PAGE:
NASA have released images that show evidence of running water on the surface of planet Mars.
YouTube UFO hunters WhatsUpInTheSky37 have found what they say is water streaming down Martian sand, taken from pictures of NASA’s Curiosity rover.
In two videos Will Farrar, who runs the channel claimed NASA’s 4wd droid was ignoring the dark streaks it was photographing.
However, in a later broadcast, it showed what it said was evidence to rover had drilled into one of the dark patches to take samples.
Mr Farrar claimed in the videos that the liquid appears to melt when the planet reaches 32 degrees Fahrenheit.
In a blurb he wrote: “Thanks to Neville Thompson and the sharp eyes at the what’s up the sky group on Facebook we now have another couple pictures of water seeping from the Martian surface.
“Add this to about 20 we have and I hope to have a PDF file to send to NASA and the media very soon.”
A blurb for another video said: “I guess NASA is not going to be testing these what look to be dripping or seeping water flows on Mars.
“Thanks to researchers and my buddy Kjell we now have over 20 images that have these type of what look to be water and liquid flowing from rocks on the surface. Most of them are at areas exactly like this.”
But in his latest production, he said: “The new images from Curiosity Rover showed yet another two images of what appear to be water flows that have turned back into ICE after the weather cools back down.
“The week before the images of the flows we have noticed that the temperature at the Gale Crater rose above 32 degrees Fahrenheit!
“After going on Richard C Hoagland’s show, making 10 videos and screaming at the top of my lungs about firing the ChemCam laser at these flows would not jeopardise or contaminate the source since it would be at the bottom of the flow. finally NASA got this done!
“I cannot wait until six months from now when we can actually see the results of the ChemCam analysis.”
It takes up to six months for NASA to download and analyse new data captured by Curiosity.
So what is going on?
NASA last year made several announcements about water on Mars, including:
•October 2015: Former lakes and rivers around the Gale Crater area were there for around 10,000 years – enough time for life to form
•September 2015: Dark streaks on Red Planet rocks showed tiny amounts of water still flow on the surface of Mars
•August 2015: Unexpectedly high levels of liquid water were found just one metre below the Martian surface
•May 2015: Mars was once covered in huge oceans like Earth
But so far NASA has found no evidence of significant surface water, or that even minuscule life forms do or previously existed on Mars.
Today, NASA announced the latest on the Rover’s question to learn what happened to water on Mars, after it analysed its twelth drilled sample from mudstone bedrock.
Curiosity Project Scientist Ashwin Vasavada, of NASA’s Jet Propulsion Laboratory, Pasadena, California, said: “Now that we’ve skirted our way around the dunes and crossed the plateau, we’ve turned south to climb the mountain head-on.
“Since landing, we’ve been aiming for this gap in the terrain and this left turn. It’s a great moment for the mission.”
Curiosity landed near Mount Sharp in 2012. It reached the base of the mountain in 2014 after successfully finding evidence on the surrounding plains that ancient Martian lakes offered conditions that would have been favourable for microbes if Mars has ever hosted life.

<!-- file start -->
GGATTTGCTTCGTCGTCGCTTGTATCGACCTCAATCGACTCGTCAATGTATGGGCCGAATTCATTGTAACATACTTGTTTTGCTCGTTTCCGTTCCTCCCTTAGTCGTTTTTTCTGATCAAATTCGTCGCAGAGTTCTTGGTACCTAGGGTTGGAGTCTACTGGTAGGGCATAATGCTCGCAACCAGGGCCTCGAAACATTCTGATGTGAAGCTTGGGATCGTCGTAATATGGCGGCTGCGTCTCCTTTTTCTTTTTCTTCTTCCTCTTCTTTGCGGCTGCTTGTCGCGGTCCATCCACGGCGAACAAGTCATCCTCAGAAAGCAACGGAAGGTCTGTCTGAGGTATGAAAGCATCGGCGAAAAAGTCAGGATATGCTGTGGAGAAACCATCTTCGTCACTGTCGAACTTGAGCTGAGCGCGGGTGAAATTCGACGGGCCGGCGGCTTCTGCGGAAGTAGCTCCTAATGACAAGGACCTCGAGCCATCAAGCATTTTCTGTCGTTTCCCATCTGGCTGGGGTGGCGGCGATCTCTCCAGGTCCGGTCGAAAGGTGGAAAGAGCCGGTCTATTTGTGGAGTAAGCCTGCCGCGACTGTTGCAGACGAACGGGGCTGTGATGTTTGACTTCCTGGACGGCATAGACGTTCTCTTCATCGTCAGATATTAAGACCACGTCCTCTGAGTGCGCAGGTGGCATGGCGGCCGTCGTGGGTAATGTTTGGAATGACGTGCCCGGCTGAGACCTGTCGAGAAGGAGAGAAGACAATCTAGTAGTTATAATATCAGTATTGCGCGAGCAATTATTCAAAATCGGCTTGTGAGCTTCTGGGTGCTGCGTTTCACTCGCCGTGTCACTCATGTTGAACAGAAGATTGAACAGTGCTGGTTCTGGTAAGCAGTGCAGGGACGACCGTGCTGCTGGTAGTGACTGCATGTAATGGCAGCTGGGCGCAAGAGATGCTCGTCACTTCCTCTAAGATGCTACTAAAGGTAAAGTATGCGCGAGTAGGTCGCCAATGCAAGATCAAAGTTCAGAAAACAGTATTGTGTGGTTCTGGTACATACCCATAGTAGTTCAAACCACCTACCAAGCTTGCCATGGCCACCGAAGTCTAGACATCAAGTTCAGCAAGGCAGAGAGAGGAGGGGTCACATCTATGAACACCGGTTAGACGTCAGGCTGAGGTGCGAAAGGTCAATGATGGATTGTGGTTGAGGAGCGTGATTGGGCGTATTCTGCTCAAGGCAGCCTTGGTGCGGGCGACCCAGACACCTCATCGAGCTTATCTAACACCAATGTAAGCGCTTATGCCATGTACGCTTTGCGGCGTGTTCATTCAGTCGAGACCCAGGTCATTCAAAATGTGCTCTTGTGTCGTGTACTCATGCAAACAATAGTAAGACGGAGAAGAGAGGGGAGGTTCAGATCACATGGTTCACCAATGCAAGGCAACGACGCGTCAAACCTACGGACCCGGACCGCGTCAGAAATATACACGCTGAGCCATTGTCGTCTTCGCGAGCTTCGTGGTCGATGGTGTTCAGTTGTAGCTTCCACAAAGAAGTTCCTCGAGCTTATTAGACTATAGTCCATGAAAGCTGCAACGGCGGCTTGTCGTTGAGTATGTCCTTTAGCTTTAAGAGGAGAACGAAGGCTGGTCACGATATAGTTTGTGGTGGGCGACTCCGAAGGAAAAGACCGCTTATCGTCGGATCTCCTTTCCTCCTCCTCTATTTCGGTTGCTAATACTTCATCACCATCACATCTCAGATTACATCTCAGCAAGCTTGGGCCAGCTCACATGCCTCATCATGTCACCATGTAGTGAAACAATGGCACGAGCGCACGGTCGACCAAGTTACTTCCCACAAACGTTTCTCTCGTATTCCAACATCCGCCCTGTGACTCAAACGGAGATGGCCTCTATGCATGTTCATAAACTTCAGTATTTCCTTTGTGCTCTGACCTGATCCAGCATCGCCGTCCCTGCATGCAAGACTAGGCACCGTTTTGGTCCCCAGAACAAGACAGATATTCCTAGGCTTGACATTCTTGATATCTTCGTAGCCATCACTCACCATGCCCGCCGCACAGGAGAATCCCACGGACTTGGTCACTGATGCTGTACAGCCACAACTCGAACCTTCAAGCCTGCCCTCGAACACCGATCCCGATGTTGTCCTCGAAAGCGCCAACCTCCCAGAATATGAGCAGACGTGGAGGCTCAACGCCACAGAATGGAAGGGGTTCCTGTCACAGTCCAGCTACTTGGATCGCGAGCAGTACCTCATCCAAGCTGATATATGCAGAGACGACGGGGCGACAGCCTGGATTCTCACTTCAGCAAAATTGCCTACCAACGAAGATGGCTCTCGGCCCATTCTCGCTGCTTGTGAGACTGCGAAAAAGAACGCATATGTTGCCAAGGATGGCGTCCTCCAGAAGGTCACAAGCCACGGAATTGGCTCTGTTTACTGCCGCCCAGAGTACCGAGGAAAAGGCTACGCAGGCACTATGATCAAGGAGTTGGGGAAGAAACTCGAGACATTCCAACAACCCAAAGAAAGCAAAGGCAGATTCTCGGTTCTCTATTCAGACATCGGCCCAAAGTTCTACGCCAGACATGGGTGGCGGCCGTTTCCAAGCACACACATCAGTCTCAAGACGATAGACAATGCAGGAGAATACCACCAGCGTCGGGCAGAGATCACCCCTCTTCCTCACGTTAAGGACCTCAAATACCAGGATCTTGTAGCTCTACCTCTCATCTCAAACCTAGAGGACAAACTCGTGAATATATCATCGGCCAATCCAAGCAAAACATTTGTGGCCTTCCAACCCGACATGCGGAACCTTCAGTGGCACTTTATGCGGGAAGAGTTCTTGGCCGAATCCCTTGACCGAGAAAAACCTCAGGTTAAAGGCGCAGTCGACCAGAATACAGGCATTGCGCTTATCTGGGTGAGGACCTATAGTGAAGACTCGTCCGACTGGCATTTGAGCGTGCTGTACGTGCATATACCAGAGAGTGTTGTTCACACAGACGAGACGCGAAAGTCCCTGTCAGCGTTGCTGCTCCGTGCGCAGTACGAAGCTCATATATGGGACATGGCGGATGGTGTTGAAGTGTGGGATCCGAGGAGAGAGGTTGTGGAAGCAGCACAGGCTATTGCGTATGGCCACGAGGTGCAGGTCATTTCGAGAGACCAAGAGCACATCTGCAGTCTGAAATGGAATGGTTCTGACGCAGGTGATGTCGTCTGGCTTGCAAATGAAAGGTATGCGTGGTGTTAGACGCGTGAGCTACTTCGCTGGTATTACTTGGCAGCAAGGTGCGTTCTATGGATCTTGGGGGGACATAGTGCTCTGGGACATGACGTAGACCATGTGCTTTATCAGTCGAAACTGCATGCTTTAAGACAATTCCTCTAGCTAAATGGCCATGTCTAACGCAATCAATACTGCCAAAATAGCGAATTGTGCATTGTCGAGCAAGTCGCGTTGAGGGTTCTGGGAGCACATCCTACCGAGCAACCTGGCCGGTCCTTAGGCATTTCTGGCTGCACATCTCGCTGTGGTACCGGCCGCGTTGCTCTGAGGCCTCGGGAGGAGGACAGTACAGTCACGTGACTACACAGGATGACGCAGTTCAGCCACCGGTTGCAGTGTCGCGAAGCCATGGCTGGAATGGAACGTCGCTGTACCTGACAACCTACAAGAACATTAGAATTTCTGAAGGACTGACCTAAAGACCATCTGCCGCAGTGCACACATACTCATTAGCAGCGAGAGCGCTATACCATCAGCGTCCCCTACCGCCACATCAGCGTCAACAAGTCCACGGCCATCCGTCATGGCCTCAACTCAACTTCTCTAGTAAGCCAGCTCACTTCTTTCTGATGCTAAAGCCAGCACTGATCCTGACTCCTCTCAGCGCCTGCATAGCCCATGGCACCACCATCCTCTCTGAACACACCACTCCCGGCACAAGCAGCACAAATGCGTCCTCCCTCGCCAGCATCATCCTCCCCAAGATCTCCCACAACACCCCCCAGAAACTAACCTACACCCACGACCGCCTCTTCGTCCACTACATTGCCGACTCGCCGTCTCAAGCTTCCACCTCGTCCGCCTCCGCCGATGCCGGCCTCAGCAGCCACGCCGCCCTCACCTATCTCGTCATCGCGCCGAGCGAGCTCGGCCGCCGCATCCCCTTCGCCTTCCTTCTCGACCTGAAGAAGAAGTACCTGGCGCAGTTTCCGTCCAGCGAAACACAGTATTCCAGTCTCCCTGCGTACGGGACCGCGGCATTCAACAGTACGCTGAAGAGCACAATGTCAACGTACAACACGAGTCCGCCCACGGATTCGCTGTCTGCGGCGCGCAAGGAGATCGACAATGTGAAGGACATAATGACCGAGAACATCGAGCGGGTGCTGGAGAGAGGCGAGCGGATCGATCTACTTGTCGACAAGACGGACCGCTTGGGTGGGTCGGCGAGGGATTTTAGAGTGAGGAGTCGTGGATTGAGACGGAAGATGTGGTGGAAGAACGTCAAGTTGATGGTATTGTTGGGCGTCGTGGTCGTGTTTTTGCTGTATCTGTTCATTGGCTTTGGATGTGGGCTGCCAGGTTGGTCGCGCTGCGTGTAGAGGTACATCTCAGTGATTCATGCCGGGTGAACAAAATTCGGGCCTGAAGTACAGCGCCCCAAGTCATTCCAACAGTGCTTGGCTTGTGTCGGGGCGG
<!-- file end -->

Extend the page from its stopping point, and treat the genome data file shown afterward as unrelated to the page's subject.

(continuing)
Rock layers forming the base of Mount Sharp accumulated as sediment within ancient lakes billions of years ago.
The Murray formation is about one-eighth of a mile (200 meters) thick. So far, Curiosity has examined about one-fifth of its vertical extent.
Mr Vasavada added: “The story that the Murray formation is revealing about the habitability of ancient Mars is one of the mission’s surprises.
“It wasn’t obvious from pre-mission data that it formed in long-lived lakes and that its diverse composition would tell us about the chemistry of those lakes and later groundwater.”
The latest sample-collection target, “Oudam,” was drilled on June 4.
This sandstone unit, called the Stimson formation, is interpreted to have resulted from wind that draped a band of sand dunes over lower Mount Sharp.
That would have been after the main stack of the mountain’s lower layers had formed and partially eroded. Water later moved through fractures in the sandstone.
Investigation of the fracture-related halos aims to determine how fluid moved through the fractures and altered surrounding rock.
Curiosity science-team member Albert Yen of JPL, said: “We were about to drive off the Naukluft Plateau and leave the Stimson formation forever as we go up Mount Sharp.
“A few of us were concerned. The fracture-associated haloes were becoming more prevalent, and we had only one data point. With just one data point, you never know whether it is representative.”
As with the similar previous experiment, comparison of Lubango and Okoruso found higher silica and sulphate levels in the sample nearer to the fracture.
Multiple episodes of groundwater flow with different chemistry at different times may have both delivered silica and sulphate from elsewhere and leached other ingredients away.
Mr Yen said: “The big-picture story is that this may be one of the youngest fluid events we’re likely to study with Curiosity.
“You had to lay down the Murray, then cement it, then lay down the Stimson and cement that, then fracture the Stimson, then have fluids moving through the fractures.”
On Mount Sharp, Curiosity is investigating how and when the habitable ancient conditions known from the mission’s earlier findings evolved into conditions drier and less favourable for life.
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